The list is impressive, even by Hall of Fame standards: Jimmy Connors, Roger Federer, Ivan Lendl, John McEnroe, Pete Sampras – and now, Rafael Nadal.
With his 6-3, 6-3, 6-4 victory Sunday over surprise finalist Kevin Anderson, the King of Clay added a pretty impressive hard-court accomplishment to his glittering resume: a third US Open singles title, making him just the sixth man in the Open era to achieve that mark.
Of course, Nadal hardly needed a third US Open trophy to validate his career. But for those who take the measure of a (tennis) man by his majors, it certainly didn’t hurt. The Spaniard has now won 16 Grand Slam singles titles, three behind Federer for the all-time men’s mark and two clear of any other men’s competitor in history. And even if you remove his 10 (10!) French Open titles, Nadal would still own six majors – equal to such Open era greats as Boris Becker and Stefan Edberg and just one behind McEnroe.
Nadal’s road to the 2017 US Open title was not daunting – he faced no seed higher than No. 24, though that opponent was Juan Martin del Potro, a man whose caliber far outweighed his spot in the draw – but his play more than made up for it. The last three sets of his 4-6, 6-0, 6-3, 6-2 semifinal victory over del Potro were as fine as anyone has produced on a hard court in recent memory, and really, Nadal was never threatened during the fortnight.
When the match was over, his backhand volley having found nothing but open blue court, Nadal turned toward his box and raised his arms in celebration. A year that began with questions over whether he would ever regain his old form ended in triumph: his second Grand Slam title of the year and his third in Flushing Meadows. It’s the stuff of legend, all performed with muscular artistry by one in the making.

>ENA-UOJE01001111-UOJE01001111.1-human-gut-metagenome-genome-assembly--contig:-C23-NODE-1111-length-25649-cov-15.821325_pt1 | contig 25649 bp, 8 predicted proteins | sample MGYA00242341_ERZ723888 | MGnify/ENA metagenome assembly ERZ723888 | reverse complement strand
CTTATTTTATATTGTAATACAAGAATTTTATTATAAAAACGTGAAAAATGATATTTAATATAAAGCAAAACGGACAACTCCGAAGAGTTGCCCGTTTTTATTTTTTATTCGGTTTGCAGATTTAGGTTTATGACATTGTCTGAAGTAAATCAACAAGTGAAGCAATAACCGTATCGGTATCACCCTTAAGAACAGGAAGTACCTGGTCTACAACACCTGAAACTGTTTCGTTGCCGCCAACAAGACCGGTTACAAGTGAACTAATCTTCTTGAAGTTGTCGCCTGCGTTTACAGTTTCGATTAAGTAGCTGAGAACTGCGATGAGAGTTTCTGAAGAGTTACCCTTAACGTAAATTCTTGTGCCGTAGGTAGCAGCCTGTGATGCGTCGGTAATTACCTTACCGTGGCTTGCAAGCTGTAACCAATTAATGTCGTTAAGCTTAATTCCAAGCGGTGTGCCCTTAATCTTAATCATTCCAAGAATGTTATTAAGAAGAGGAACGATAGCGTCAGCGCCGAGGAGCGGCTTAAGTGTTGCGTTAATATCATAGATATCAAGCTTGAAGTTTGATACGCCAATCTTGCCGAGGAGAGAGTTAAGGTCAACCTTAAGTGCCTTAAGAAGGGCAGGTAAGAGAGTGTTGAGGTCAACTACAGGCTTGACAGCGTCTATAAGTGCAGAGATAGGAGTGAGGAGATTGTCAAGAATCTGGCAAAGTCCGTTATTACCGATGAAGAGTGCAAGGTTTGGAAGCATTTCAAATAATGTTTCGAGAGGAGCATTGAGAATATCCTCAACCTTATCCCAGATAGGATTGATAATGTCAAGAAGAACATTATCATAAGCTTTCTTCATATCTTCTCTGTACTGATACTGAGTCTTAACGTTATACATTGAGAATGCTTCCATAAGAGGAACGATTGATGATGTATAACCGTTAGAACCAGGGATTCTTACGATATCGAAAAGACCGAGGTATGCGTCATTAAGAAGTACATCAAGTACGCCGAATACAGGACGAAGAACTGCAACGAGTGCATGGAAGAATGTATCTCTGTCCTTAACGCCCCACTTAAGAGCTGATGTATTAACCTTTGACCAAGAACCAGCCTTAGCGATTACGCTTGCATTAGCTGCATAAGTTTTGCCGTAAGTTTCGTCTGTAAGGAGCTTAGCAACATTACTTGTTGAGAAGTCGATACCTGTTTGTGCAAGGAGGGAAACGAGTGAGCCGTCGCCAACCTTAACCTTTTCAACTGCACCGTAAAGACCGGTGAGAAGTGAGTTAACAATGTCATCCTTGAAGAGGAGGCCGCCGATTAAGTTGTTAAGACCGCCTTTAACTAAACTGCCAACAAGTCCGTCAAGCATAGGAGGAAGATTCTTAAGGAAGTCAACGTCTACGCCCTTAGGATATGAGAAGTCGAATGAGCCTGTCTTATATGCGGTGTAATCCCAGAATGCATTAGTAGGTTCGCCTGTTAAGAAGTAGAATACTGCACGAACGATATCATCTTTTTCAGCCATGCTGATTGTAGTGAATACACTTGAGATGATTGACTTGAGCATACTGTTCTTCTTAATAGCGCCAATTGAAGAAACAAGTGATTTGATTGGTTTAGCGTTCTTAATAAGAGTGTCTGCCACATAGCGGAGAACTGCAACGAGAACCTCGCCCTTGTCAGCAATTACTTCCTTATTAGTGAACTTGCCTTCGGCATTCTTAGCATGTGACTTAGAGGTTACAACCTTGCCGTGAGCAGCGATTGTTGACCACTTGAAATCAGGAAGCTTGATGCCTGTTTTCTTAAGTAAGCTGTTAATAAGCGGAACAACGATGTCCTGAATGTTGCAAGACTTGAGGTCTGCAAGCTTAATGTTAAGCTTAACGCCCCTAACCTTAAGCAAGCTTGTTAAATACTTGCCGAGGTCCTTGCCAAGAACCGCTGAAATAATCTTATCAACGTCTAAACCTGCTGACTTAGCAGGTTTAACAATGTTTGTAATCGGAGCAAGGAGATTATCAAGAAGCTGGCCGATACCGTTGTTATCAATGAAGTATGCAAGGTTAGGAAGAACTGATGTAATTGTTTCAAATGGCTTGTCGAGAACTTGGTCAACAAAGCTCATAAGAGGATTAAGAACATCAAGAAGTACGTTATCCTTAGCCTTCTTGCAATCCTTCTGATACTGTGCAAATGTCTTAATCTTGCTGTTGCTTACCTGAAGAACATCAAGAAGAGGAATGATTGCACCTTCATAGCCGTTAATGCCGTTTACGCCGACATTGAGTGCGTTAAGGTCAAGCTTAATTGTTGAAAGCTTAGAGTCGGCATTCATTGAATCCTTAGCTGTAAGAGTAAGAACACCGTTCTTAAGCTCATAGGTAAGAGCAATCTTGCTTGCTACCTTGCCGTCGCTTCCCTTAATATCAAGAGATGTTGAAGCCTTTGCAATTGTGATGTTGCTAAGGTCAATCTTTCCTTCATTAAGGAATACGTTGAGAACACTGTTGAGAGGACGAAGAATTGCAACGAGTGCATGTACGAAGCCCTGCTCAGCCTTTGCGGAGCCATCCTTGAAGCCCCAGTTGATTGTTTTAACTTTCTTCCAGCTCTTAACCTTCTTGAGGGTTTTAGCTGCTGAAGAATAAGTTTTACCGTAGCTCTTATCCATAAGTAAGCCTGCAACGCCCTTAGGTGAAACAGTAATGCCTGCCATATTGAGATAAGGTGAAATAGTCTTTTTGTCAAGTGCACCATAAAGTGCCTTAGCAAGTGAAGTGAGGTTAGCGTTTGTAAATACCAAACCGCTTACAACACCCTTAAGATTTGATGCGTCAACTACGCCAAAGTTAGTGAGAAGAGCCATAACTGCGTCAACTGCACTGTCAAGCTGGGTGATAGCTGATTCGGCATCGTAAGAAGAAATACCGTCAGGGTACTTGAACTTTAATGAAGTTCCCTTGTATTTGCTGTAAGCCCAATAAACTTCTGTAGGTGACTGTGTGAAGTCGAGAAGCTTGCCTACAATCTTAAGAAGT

Match of the Tournament
Once again, Juan Martin del Potro emerged as one of the most endearing and enduring storylines of the US Open. But he was, for all intents and purposes, done in the fourth round.
Del Potro took the court for his round-of-16 match against No. 6 seed Dominic Thiem visibly sick. Drained by a virus, he put up little fight in the opening two sets. Thiem, meantime, was in full flight, his leaping backhands and rolling forehands painting every line and finding every corner of the Grandstand court.
The first two sets took just over an hour, with Thiem surrendering just three games. The buzz surrounding the encounter centered more on if del Potro would retire than if he could come back. But then he did, seemingly flipping a switch and blitzing a stunned Thiem to take the third set.
Then the match really got going.